“The public are more likely to be robbed by the financial services industry than by burglars or muggers. The difference is that criminal theft is usually a single event,” according to Labour MP Paul Flynn. “Robbery by the financial institutions continues every week for decades.”

Prime Minster David Cameron says, “the banking scandal is appalling – outrageous frankly”. He claimed, “crime in our banks and banking services will be pursued and punished like crimes on our streets”.

Oh yeah? That would be a first then...

SPEAKING on the BBC’s Sunday Morning Live the right-wing commentator, Richard D. North, suggested “bankers’ greed is good”. The author of a new book, Rich is Beautiful, he argued, “we need to stop seeing greed as the enemy”.

Eighty-four per cent of viewers responding to an online poll disagreed with him.

We await with interest the outcome of the Leveson Inquiry into the roles of politicians, the police and press in the phone-hacking scandal.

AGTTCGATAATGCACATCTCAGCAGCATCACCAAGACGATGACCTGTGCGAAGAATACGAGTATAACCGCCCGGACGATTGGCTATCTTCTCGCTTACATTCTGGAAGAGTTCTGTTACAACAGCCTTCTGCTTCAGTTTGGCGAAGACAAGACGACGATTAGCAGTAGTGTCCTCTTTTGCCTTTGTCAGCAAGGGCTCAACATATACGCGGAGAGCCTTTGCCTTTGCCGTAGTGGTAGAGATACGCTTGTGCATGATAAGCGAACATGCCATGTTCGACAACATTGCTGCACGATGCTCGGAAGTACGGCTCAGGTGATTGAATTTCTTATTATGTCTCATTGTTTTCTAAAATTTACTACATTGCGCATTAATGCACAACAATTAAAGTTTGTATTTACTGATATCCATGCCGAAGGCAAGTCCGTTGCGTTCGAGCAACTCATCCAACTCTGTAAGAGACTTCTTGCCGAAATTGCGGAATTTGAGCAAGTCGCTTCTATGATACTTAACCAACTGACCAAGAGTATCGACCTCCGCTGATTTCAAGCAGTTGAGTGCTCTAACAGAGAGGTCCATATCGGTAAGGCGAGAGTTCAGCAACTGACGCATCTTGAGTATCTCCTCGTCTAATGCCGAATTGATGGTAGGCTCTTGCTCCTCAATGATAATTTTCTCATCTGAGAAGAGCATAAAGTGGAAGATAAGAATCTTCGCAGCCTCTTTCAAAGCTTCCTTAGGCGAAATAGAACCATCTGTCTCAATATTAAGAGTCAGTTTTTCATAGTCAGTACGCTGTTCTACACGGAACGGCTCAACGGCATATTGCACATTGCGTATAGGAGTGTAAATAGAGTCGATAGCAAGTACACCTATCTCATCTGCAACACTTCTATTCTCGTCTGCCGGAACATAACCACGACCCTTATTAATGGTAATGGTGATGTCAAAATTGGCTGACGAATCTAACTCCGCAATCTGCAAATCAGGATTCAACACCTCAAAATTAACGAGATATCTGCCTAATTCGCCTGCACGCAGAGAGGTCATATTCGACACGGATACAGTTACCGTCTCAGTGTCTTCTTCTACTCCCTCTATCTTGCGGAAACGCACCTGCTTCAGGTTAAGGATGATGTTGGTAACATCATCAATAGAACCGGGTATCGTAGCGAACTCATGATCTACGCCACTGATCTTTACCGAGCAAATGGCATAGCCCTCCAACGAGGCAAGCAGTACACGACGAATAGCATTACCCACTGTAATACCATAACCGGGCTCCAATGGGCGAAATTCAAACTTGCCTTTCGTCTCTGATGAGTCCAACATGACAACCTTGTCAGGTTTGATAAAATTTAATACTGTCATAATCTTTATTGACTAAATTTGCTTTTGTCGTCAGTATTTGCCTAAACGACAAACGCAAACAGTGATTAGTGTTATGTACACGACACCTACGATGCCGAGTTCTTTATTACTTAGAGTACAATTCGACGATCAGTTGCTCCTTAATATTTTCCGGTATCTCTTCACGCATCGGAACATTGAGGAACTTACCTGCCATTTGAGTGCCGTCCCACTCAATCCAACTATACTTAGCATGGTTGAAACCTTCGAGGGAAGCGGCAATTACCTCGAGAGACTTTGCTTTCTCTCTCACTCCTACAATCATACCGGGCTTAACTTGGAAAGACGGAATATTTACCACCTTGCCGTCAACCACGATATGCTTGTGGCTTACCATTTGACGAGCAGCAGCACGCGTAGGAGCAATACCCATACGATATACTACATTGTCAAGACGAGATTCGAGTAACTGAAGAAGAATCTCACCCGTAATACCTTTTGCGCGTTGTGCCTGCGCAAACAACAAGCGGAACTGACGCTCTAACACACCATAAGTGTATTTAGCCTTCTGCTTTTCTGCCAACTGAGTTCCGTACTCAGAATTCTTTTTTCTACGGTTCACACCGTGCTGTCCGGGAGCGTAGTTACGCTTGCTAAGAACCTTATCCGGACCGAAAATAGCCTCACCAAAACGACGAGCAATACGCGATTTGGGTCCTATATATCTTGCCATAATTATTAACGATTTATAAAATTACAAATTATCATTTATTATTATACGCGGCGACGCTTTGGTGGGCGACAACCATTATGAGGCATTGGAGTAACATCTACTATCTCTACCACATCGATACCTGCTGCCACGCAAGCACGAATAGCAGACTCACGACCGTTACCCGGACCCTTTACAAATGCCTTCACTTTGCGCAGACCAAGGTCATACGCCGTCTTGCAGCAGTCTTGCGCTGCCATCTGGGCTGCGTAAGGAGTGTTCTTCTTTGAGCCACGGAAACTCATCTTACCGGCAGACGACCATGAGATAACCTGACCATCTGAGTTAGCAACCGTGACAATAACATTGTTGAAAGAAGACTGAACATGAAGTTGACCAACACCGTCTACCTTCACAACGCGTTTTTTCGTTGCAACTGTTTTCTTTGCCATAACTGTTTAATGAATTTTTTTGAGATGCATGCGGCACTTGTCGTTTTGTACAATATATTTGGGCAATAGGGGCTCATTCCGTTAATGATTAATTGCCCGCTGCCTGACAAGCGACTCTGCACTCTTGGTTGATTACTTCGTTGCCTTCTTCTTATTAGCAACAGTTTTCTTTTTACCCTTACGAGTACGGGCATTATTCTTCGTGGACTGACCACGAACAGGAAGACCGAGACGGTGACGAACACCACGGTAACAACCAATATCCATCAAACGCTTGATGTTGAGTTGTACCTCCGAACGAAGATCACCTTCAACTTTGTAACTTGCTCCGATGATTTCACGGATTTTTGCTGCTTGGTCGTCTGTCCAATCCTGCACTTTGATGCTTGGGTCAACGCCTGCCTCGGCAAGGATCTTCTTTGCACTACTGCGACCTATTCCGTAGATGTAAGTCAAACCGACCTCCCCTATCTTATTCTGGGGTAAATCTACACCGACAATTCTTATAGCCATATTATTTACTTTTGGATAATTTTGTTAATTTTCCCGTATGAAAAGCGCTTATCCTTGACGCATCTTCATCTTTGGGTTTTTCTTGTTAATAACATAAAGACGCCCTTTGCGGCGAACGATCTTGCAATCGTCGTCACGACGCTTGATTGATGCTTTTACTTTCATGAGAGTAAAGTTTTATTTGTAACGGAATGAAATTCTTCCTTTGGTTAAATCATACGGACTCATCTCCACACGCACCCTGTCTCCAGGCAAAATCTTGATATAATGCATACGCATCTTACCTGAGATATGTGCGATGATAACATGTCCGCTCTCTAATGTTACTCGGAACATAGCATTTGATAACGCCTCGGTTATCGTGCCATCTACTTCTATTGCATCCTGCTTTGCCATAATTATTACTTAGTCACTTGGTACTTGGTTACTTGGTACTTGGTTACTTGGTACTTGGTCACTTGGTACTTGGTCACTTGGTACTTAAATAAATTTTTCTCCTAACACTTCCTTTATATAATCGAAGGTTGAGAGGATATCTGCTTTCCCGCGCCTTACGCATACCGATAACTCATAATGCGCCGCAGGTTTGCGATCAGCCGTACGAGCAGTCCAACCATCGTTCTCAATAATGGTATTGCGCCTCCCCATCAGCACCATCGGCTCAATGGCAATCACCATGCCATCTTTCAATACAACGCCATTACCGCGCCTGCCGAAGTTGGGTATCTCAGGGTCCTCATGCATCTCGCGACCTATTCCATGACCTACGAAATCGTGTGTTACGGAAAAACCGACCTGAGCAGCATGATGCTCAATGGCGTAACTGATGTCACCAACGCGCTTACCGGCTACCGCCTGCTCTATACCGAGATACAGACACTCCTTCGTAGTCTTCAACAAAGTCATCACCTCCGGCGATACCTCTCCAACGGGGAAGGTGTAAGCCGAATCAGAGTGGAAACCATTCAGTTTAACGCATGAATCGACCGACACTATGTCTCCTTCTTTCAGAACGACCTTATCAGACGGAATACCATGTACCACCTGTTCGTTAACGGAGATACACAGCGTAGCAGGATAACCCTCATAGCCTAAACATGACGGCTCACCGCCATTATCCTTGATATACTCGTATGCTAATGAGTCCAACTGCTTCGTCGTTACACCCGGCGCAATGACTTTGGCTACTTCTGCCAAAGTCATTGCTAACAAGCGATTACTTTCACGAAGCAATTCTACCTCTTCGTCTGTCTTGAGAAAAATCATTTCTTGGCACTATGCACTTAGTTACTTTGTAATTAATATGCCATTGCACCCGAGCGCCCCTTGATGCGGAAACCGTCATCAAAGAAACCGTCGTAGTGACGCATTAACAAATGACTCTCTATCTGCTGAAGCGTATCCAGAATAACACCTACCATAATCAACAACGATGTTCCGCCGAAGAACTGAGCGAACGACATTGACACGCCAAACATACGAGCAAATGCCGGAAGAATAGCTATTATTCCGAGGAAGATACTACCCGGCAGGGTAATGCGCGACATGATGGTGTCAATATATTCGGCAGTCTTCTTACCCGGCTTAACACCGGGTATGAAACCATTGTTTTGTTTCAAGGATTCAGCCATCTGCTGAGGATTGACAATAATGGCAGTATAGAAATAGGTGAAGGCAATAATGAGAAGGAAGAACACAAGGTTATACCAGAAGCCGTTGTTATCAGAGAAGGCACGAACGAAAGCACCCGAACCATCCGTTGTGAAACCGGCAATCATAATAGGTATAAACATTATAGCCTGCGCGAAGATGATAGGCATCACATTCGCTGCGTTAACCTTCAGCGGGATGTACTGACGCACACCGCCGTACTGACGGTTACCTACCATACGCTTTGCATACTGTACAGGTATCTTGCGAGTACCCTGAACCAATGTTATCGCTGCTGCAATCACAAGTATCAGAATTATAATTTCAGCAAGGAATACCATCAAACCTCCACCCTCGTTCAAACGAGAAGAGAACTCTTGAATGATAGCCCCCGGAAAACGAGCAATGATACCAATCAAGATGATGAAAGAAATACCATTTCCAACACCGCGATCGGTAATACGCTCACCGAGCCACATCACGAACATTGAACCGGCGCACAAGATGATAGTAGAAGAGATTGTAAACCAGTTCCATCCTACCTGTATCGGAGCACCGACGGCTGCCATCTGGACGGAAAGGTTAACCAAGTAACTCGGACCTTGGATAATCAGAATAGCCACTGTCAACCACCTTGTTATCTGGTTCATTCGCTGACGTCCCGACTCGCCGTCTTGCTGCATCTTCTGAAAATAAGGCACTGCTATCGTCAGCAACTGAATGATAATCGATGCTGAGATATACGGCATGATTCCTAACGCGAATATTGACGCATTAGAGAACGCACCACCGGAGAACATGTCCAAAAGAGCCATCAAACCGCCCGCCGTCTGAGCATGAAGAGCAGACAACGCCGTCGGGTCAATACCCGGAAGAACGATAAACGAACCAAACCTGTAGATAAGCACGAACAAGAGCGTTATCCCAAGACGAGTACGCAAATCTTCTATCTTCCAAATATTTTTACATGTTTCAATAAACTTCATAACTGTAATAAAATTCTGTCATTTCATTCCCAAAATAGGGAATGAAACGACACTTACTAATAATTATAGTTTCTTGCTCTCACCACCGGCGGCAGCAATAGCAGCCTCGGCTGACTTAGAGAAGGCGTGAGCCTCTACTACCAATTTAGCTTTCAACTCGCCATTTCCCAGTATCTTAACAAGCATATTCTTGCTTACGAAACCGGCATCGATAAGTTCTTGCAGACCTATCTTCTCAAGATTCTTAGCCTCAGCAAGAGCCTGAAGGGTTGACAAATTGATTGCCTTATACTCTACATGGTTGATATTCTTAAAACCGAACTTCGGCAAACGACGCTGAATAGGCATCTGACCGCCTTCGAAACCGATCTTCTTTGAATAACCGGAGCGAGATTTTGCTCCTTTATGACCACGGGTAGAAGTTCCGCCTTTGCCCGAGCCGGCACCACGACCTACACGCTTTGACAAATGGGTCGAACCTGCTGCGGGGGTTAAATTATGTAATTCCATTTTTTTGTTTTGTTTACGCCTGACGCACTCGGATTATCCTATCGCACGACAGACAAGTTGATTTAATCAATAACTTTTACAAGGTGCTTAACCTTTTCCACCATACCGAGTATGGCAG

It seems the institutions we once relied on to defend the public good got too close to one another and fed their own self interests.

As I write this column, I’m remembering the words I once considered outrageous of the Irish folk singer and republican, Christy Moore, who described the establishment as “well-mannered thugs”. I think now I know where he’s coming from.

So our past respect and trust for that establishment – however you map it – has been replaced by cynicism and contempt. And yet, as we are oft reminded, “we are all in this together”.

Held suggests “new kinds of maps are needed to help us understand the complex geography of the contemporary social world” we live in. In Thompson’s day it was simply “my word is my bond” (that’s what it says on your bank notes).

Today’s world seems riddled with corporate greed, tax avoidance and an endemic bonus culture that rewards unlawful conduct.

I much prefer the prospect of an honest frontiersman like Thompson going about his business in a northern wilderness.

Removed from the modern globalized world, and the “well-mannered thugs” we seem surrounded by, I think bushcraft survival in the Rocky Mountains (where I could become a “stargazer”) is infinitely more appealing!